SBN: On the opposite side of that, who is someone in the Truck Series that always seems to give you a hard time?

PK: He won't take this offensively – he knows he's tough – but Ron Hornaday (Editor's note: Kligerman said this just hours before the recent incident with team owner Brad Keselowski and Hornaday). He's a hard-nosed racer, he's made a career out of being that way. It's not that he races you dirty, it's that he races you hard. And he's been successful doing it.

I respect him for it. I've learned some things from him about how to be a little more aggressive and to use my truck to my advantage in track placement. He's a super nice guy out of the truck, but that's just how he races.

SBN: What's your personal code of conduct on the track?

PK: Up until the win, I'll race you how I want to be raced. When it's for the win, I'll do what it takes. I'll do whatever it takes to win, simple as that. Wins in this sport aren't just about glory and championship points anymore; for a lot of young kids like myself, it's about having a career or not. At the end of the day, you've got to do what it takes.

SBN: Do you have a mental list of people you owe for on-track payback?

PK: Yes, you obviously keep a list. They know when you've gotten them back, they know when it's even and they know when you're coming. And if they don't, they probably aren't paying attention.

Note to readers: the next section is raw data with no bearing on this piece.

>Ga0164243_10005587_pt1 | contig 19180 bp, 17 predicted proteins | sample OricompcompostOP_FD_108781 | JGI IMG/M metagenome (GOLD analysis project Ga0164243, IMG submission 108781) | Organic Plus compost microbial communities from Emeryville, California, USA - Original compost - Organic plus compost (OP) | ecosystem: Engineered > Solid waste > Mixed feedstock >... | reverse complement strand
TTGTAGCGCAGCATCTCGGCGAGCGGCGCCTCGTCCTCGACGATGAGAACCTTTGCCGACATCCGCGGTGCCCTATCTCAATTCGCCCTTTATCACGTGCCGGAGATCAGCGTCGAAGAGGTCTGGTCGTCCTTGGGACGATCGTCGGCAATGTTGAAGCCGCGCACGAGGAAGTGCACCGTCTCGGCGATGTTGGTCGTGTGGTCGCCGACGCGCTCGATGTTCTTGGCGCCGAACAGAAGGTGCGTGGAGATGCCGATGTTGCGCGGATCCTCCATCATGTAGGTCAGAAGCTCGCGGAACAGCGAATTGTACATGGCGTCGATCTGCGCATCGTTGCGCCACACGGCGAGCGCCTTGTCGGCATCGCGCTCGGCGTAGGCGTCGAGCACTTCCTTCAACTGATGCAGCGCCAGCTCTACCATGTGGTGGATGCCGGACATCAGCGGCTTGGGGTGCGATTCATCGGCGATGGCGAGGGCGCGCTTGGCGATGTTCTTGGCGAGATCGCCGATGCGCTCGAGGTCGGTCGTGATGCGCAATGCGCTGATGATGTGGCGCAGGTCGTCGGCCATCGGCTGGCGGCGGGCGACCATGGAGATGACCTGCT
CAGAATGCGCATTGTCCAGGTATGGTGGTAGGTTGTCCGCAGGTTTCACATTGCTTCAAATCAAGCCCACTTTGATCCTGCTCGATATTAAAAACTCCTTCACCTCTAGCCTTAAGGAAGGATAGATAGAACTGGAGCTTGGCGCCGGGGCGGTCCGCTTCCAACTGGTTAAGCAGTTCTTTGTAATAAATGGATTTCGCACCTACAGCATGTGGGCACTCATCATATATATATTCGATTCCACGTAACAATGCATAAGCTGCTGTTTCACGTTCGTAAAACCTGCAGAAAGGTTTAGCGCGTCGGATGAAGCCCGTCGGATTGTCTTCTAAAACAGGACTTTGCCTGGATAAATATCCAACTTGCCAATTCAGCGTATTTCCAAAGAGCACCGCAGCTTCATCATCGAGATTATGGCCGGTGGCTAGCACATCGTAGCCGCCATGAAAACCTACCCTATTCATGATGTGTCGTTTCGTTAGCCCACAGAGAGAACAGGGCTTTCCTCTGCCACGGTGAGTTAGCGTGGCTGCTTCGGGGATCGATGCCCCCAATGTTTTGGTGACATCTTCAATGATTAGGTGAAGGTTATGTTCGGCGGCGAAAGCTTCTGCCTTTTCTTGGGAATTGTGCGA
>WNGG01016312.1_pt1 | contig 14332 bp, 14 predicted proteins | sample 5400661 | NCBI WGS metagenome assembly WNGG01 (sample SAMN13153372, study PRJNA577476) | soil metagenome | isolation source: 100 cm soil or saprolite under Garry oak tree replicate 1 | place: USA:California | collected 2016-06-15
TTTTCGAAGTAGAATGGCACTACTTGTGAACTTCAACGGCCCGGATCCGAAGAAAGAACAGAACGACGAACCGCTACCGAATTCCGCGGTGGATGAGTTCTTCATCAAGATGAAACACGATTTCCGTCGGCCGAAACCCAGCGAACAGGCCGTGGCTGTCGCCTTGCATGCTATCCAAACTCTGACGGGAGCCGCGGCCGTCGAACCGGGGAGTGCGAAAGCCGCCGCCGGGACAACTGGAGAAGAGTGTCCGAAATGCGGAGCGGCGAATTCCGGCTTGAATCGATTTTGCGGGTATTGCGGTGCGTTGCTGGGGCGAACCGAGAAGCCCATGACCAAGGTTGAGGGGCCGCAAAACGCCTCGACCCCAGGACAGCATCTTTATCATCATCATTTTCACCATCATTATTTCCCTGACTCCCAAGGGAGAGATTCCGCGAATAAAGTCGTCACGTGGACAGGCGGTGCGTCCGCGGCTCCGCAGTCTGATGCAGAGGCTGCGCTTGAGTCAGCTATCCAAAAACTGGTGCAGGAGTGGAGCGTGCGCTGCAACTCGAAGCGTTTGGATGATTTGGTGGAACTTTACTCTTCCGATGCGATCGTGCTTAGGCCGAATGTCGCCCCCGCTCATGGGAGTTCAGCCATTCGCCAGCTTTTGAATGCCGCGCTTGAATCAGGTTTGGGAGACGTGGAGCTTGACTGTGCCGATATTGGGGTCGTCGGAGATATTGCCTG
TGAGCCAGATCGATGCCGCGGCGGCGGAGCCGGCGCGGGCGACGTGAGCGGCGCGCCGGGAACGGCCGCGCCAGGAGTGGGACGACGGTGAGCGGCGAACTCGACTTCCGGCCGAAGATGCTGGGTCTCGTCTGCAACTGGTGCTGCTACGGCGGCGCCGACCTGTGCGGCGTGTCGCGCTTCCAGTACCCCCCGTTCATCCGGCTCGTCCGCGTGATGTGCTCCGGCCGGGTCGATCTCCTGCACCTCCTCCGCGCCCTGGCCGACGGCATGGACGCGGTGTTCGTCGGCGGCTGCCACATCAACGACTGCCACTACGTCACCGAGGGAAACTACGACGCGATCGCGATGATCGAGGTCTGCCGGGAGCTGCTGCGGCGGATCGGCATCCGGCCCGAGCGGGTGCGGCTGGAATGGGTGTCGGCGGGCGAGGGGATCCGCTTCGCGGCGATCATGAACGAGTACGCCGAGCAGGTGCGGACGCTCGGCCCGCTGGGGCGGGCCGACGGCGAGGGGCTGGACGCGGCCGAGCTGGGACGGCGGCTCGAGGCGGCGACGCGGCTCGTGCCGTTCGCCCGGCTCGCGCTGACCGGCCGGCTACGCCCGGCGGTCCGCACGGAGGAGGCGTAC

I've read this question for a couple guys, and we've all got the same answer: We've got a list, you're never going to talk about it, you don't focus on it because you don't want to dwell on one person, but if the time comes when there's a chance you can prove your point or send a message, you'll take that opportunity.

SBN: Who is a driver from the past you'd like to team up with if you could turn back time?

PK: First off, I would say Dale Earnhardt. You'd want to learn from that guy and see what made him the American icon he was. Being able to watch Brad up close and be part of his rise to the top, seeing things he does on his jet or in his bus to prepare for a race weekend, it's been hugely beneficial for myself to see what level of commitment it takes and what work ethic I need to get to. You think about that, and then you think about a guy like Dale Earnhardt and go, "What did he do (to prepare)?"

And then someone who I would have just loved to meet and see what he was like in person was Tim Richmond. He was just such a character, and I would have wanted to know what made that guy tick. What was the real story there?

SBN: When was the last time you got nervous about something?

PK: Well, I get nervous a lot, but I don't really show it. But the last time I was visibly nervous was in '09 at qualifying for the Homestead Nationwide race. And I'll never get nervous again, because I screwed up.